If you are doing some calculation in your Java application where precise value is required such as in financial operations you should not be using float or double primitive type. Same way if you want to store a very large number, for example if you are calculating factorial then again long or double may fall short. What you should use instead in such scenarios is the Java BigDecimal class which provides operations for arithmetic, scale manipulation, rounding, comparison, hashing, and format conversion. Since it is a class so its object can store a very large value limited only by the computer memory so you can store vary large numbers in BigDecimal class objects.

**Table of contents**

BigDecimal class in Java also gives its user complete control over rounding behavior which is another common requirement when doing financial calculations.

Let’s see it with an example how use of float or double may give you wrong value-

double d1 = 78.95; double d2 = 67.55; System.out.println("d1 - d2= " + (d1-d2));

You would expect the output as 11.40 but what you get as output is- **d1 – d2= 11.400000000000006**

So you can see rather than getting a precise value there is some approximation. If you do the same calculation using BigDecimals then you get correct value.

BigDecimal b1 = new BigDecimal("78.95"); BigDecimal b2 = new BigDecimal("67.55"); System.out.println("b1 - b2= " + b1.subtract(b2)); // b1 - b2= 11.40

#### Java BigDecimal Constructors

In Java BigDecimal class there are many constructors where a BigDecimal object can be initialized using char[], int, double, long, String, BigDecimal. Here are some of the constructors where specific type is passed-

- BigDecimal(char[] in)
- BigDecimal(int val)
- BigDecimal(String val)

There are constructors to pass a MathContext instance as a second argument along with the value. Here are some of the constructors-

- BigDecimal(char[] in, MathContext mc)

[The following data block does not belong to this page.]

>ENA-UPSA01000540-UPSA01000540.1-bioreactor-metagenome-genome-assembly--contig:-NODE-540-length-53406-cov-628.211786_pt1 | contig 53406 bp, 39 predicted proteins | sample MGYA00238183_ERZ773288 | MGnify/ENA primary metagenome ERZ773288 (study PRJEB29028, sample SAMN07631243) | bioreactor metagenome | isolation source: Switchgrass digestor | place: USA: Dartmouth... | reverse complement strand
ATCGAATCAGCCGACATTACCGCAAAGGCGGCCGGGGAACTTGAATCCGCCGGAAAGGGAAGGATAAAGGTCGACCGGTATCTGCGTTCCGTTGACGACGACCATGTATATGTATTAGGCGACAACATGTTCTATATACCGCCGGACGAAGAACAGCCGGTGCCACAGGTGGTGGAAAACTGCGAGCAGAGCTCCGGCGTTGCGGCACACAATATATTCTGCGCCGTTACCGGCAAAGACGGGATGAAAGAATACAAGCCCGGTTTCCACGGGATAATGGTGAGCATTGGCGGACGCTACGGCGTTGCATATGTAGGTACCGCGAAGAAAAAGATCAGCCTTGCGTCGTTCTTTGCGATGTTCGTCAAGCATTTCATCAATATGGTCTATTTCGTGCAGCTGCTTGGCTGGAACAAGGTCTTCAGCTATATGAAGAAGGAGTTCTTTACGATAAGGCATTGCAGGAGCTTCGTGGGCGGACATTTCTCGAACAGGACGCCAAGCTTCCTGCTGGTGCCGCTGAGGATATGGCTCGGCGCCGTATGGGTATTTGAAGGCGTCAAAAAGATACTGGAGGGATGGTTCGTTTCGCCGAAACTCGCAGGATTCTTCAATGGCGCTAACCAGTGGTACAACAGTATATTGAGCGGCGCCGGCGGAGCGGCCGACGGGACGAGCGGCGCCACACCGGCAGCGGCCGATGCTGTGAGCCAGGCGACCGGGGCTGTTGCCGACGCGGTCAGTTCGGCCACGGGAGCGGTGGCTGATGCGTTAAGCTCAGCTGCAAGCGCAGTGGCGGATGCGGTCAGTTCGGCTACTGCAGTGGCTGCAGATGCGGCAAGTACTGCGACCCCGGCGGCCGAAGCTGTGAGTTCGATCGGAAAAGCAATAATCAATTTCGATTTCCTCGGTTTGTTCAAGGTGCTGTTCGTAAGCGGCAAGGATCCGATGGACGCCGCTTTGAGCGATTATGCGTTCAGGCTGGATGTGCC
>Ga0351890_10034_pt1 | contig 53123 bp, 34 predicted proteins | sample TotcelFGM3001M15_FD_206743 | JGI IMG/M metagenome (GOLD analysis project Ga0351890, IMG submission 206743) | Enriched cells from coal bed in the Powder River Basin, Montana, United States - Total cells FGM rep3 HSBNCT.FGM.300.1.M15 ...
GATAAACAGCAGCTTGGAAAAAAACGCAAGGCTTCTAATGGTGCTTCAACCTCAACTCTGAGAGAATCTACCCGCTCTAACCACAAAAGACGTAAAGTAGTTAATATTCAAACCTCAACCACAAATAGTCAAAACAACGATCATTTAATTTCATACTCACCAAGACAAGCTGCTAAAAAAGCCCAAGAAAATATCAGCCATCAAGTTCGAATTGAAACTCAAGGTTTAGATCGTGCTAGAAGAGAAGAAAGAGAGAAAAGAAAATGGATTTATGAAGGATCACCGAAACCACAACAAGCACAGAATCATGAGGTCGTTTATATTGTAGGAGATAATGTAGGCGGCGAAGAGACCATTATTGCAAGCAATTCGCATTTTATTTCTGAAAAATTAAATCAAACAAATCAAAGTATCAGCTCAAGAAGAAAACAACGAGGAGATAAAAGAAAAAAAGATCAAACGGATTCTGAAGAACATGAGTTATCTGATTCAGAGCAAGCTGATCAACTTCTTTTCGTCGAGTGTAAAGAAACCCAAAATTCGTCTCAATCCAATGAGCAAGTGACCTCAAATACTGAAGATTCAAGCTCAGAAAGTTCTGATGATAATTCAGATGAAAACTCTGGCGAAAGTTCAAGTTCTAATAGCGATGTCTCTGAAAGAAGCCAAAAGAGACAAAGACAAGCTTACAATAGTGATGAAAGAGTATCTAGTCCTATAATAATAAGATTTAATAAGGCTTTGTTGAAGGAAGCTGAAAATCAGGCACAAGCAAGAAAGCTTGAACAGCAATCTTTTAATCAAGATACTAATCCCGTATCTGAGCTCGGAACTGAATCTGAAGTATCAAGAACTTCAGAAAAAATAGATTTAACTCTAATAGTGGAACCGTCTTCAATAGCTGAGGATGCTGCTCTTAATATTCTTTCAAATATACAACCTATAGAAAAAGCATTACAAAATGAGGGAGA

- BigDecimal(int val, MathContext mc)
- BigDecimal(long val, MathContext mc)

MathContext instance encapsulates the context settings which describe certain rules for numerical operators like precision setting, rounding mode

**DECIMAL32**– A MathContext object with a precision setting of 7 digits (matching the IEEE 754R Decimal32 format) and a rounding mode of HALF_EVEN (IEEE 754R default).**DECIMAL64**– A MathContext object with a precision setting of 16 digits (matching the IEEE 754R Decimal64 format) and a rounding mode of HALF_EVEN (IEEE 754R default).**DECIMAL128**– A MathContext object with a precision setting of 34 digits (matching the IEEE 754R Decimal128 format) and a rounding mode of HALF_EVEN (IEEE 754R default).**UNLIMITED**– A MathContext object whose settings have the values required for unlimited precision arithmetic.

Example of creating BigDecimal instance passing an int and a MathContext.

BigDecimal b1 = new BigDecimal(6, MathContext.DECIMAL64);

There are also constructors to pass scale as an argument and to pass both scale and a MathContext instance.

- BigDecimal(BigInteger unscaledVal, int scale)
- BigDecimal(BigInteger unscaledVal, int scale, MathContext mc)

Here is an example where BigInteger instance and scale is passed to create a BigDecimal instance.

BigInteger bi = new BigInteger("4567898"); int scale = 2; BigDecimal bd = new BigDecimal(bi, scale); System.out.println(bd); // 45678.98

#### Rounding modes in BigDecimal

One of the convenient feature in Java BigDecimal class is to pass the rounding mode specifying a rounding behavior for numerical operations. RoundingMode is an Enum provided in the package java.math which provides the following Enum constants.

**CEILING**– Rounding mode to round towards positive infinity.**DOWN**– Rounding mode to round towards zero.**FLOOR**– Rounding mode to round towards negative infinity.**HALF_DOWN**– Rounding mode to round towards “nearest neighbor” unless both neighbors are equidistant, in which case round down.**HALF_EVEN**– Rounding mode to round towards the “nearest neighbor” unless both neighbors are equidistant, in which case, round towards the even neighbor.**HALF_UP**– Rounding mode to round towards “nearest neighbor” unless both neighbors are equidistant, in which case round up.**UNNECESSARY**– Rounding mode to assert that the requested operation has an exact result, hence no rounding is necessary.**UP**– Rounding mode to round away from zero.

Here is a summary table showing the results of these rounding operations for all rounding modes.

Result of rounding input to one digit with the given rounding mode |
||||||||
---|---|---|---|---|---|---|---|---|

Input Number | UP | DOWN | CEILING | FLOOR | HALF_UP | HALF_DOWN | HALF_EVEN | UNNECESSARY |

5.5 | 6 | 5 | 6 | 5 | 6 | 5 | 6 | throw ArithmeticException |

2.5 | 3 | 2 | 3 | 2 | 3 | 2 | 2 | throw ArithmeticException |

1.6 | 2 | 1 | 2 | 1 | 2 | 2 | 2 | throw ArithmeticException |

1.1 | 2 | 1 | 2 | 1 | 1 | 1 | 1 | throw ArithmeticException |

1.0 | 1 | 1 | 1 | 1 | 1 | 1 | 1 | 1 |